“Have you the certificate?”

“I know that—the principal thing—is the certificate; but a senator in Moscow,—he’s my uncle,—when I was at his house, said that they would give it to us here; otherwise, he would have given me some himself. So they will give it to us here?”

“Most certainly they will.”

“I too think that they will,” he said, in a tone which showed that, after having made the same identical inquiry in thirty posting-stations, and having everywhere received different answers, he no longer believed any one implicitly.


“Who ordered beet-soup?” called out the slatternly mistress of the house, a fat woman of forty, as she entered the room with a bowl of soup.

The conversation ceased at once, and all who were in the room fixed their eyes on the woman.

“Ah, it was Kozeltzoff who ordered it,” said the young officer. “He must be waked. Get up for your dinner,” he said, approaching the sleeper on the sofa, and jogging his elbow.

A young lad of seventeen, with merry black eyes and red cheeks, sprang energetically from the sofa, and stood in the middle of the room, rubbing his eyes.

“Ah, excuse me, please,” he said to the doctor, whom he had touched in rising.

Lieutenant Kozeltzoff recognized his brother immediately, and stepped up to him.

“Don’t you know me?” he said with a smile.

“A-a-a-!” exclaimed the younger brother; “this is astonishing!” And he began to kiss his brother.

They kissed twice, but stopped at the third repetition as though the thought had occurred to both of them:—

“Why is it necessary to do it exactly three times?”

“Well, how delighted I am!” said the elder, looking at his brother. “Let us go out on the porch; we can have a talk.”

“Come, come, I don’t want any soup. You eat it, Federsohn!” he said to his comrade.

“But you wanted something to eat.”

“I don’t want anything.”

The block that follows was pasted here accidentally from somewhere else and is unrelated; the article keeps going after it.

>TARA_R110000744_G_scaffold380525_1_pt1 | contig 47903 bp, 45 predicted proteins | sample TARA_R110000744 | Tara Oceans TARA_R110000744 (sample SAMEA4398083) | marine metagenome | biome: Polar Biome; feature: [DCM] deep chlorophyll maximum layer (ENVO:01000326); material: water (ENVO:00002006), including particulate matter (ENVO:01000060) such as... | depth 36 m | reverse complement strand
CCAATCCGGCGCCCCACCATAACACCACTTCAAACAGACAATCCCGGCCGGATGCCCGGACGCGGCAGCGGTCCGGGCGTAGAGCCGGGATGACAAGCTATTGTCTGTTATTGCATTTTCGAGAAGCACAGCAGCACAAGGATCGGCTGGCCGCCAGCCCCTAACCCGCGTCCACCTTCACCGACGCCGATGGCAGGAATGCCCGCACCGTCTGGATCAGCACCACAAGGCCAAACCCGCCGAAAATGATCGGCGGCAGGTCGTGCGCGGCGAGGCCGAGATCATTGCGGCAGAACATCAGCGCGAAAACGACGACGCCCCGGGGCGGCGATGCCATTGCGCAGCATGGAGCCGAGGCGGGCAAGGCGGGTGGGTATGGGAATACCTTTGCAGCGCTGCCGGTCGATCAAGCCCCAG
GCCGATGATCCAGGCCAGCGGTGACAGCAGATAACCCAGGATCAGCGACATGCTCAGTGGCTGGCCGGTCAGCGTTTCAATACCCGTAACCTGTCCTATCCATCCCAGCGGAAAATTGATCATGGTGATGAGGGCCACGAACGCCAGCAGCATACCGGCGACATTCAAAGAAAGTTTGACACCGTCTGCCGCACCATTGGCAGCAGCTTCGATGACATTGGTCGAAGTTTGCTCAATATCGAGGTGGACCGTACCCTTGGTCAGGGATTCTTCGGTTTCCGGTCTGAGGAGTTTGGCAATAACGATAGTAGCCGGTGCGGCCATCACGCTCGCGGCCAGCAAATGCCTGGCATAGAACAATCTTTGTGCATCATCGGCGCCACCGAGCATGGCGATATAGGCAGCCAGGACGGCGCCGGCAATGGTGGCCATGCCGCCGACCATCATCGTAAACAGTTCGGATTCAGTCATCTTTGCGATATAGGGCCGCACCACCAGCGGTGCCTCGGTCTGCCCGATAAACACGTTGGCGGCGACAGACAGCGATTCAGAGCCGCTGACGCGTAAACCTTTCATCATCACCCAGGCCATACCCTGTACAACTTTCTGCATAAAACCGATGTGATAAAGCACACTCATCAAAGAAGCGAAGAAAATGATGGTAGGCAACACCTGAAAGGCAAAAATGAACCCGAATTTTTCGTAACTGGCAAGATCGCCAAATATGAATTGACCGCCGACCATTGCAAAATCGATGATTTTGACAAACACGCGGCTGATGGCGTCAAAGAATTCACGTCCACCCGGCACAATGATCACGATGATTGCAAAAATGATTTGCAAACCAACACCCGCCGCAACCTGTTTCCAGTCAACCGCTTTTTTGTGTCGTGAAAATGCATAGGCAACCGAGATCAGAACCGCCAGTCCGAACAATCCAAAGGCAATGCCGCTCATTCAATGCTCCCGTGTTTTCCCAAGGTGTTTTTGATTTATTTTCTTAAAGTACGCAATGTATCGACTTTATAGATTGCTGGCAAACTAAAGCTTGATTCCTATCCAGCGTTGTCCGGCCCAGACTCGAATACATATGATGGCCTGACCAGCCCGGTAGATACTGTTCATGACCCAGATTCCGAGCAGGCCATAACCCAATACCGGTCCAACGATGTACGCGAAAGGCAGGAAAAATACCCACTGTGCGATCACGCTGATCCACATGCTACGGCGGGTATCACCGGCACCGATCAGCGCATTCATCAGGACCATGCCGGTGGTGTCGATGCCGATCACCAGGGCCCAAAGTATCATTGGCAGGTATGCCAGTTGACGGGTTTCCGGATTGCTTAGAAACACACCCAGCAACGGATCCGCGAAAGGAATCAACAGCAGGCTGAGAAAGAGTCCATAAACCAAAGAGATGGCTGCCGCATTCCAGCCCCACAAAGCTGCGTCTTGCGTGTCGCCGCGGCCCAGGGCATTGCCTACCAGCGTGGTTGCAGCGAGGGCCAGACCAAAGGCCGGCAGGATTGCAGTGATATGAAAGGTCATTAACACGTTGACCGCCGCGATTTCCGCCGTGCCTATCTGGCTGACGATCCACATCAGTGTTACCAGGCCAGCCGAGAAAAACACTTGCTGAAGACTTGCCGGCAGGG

When they emerged on the porch, the younger kept asking his brother: “Well, how are you; tell me all about it.” And still he kept on saying how glad he was to see him, but he told nothing himself.

When five minutes had elapsed, during which time they had succeeded in becoming somewhat silent, the elder brother inquired why the younger had not gone into the guards, as they had all expected him to do.

He wanted to get to Sevastopol as speedily as possible, he said; for if things turned out favorably there, he could get advancement more rapidly there than in the guards. There it takes ten years to reach the grade of colonel, while here Todleben had risen in two years from lieutenant-colonel to general. Well, and if one did get killed, there was nothing to be done.

“What a fellow you are!” said his brother, smiling.

“But the principal thing, do you know, brother,” said the younger, smiling and blushing as though he were preparing to say something very disgraceful, “all this is nonsense, and the principal reason why I asked it was that I was ashamed to live in Petersburg when men are dying for their country here. Yes, and I wanted to be with you,” he added, with still greater shamefacedness.

“How absurd you are!” said the elder brother, pulling out his cigarette-machine, and not even glancing at him. “It’s a pity, though, that we can’t be together.”

“Now, honestly, is it so terrible in the bastions?” inquired the younger man, abruptly.

“It is terrible at first, but you get used to it afterwards. It’s nothing. You will see for yourself.”

“And tell me still another thing. What do you think?—will Sevastopol be taken? I think that it will not.”

“God knows!”

“But one thing is annoying. Just imagine what bad luck! A whole bundle was stolen from us on the road, and it had my shako in it, so that now I am in a dreadful predicament; and I don’t know how I am to show myself.”